"Bonus" Tracks



"Bonus" Tracks

Postby Gary » Fri Jul 22, 2005 8:27 pm

Recently replaced missing and imperfect CDs with new ones. Many of my old favorites now come with 5 or 6 added or bonus tracks. Many of these tracks are just different versions of the prviously released song or a rehearsal studio version.

How do you all feel about theses added tracks?

On the albums that I feel were perfect, such as CTTE, TYA, Relayer, Tales, Fragile, etc., I'm not a fan of them. On less important albums (IMO) I don't care. I like keeping the integrity of the classics.
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Postby Roan's Lady » Fri Jul 22, 2005 8:45 pm

I'm still missing that delicious feeing of slipping a fingernail into the shrinkwrap and sliding it across the open edge of the cover of a brand new Yes LP, feeling the rush borne of weeks (sometimes, months) of anticipation for the Tuesday that the album was released. Everyone was saying, "Oh man! Wait till you hear the first song!" And the radio stations were going wild.

Bonus tracks? What for?

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Postby Terry Shea » Fri Jul 22, 2005 10:46 pm

Some of the bonus tracks are truly terrible, especially the vocals on a lot of the early tracks. Others are awesome. I especially like the bonus tracks on Tormato and Drama and adding America to Fragile is a no brainer. I think the biggest disappointment for me was the studio version of Clap. I expected it to be so much better. All in all I like the bonus tracks though. If i don't want to hear them I just don't play them.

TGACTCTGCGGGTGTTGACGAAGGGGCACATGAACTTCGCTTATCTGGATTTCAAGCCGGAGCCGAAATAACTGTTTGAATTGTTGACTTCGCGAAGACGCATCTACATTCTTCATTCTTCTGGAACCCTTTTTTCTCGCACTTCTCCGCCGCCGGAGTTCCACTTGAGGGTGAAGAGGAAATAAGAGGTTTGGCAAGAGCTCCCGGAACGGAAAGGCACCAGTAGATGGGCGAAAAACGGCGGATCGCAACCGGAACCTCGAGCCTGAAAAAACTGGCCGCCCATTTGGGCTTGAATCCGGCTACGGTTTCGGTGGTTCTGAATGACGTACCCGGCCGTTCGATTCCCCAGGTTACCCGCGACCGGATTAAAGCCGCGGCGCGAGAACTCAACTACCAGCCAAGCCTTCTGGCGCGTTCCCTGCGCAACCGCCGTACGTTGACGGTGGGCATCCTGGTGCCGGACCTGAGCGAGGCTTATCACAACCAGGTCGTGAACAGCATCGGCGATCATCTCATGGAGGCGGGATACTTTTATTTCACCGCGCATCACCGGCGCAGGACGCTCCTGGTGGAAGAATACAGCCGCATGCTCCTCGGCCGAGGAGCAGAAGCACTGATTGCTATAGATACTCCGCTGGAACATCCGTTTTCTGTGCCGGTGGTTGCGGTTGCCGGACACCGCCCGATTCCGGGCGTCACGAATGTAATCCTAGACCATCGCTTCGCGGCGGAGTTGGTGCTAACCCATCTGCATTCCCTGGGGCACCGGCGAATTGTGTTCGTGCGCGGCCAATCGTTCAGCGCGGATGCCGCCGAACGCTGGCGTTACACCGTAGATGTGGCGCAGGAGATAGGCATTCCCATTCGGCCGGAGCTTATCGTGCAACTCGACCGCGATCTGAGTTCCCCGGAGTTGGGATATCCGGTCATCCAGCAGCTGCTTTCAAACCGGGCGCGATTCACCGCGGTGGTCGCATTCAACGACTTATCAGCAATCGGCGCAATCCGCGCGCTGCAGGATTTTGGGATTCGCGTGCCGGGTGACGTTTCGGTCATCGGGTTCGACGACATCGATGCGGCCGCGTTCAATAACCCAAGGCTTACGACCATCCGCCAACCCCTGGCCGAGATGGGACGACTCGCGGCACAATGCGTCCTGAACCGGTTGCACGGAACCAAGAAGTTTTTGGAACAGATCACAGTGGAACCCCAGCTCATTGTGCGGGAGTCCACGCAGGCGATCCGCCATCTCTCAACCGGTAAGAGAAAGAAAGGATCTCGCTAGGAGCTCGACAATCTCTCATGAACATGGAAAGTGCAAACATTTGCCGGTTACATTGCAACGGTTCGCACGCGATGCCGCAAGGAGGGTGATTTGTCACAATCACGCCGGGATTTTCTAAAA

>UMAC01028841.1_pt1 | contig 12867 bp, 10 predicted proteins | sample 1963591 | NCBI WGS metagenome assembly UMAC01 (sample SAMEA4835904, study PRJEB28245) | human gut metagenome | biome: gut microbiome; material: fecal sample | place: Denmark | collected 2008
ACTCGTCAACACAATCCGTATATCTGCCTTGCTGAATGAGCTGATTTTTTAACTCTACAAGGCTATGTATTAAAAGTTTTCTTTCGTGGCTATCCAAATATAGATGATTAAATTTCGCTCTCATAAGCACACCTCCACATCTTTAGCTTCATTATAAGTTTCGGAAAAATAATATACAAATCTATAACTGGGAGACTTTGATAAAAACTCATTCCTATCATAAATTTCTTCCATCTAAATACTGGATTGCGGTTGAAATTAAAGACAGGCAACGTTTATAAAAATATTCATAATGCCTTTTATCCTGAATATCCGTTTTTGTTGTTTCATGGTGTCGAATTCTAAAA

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Postby guilddigger » Sat Jul 23, 2005 10:02 am

to me the bonus tracks are interesting in the way that they give a hint of how yes work in the studio and how the songs develop from idea to final version. a good example is "and you and i".
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Postby happytheman » Sat Jul 23, 2005 10:13 pm

Question is where are the "missing" tracks. Cinema full length version? Two songs from Drama era that will now be released on new "Live" album. And a couple of tracks they put on the "last" box set should have been saved for the re-releases. But on the other hand the track It's over is the best thing on 90125 and the early version of "The Ancient" is very "King Crimson" like very interesting had Yes continued down that path.
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Postby flowering » Sun Jul 24, 2005 5:36 pm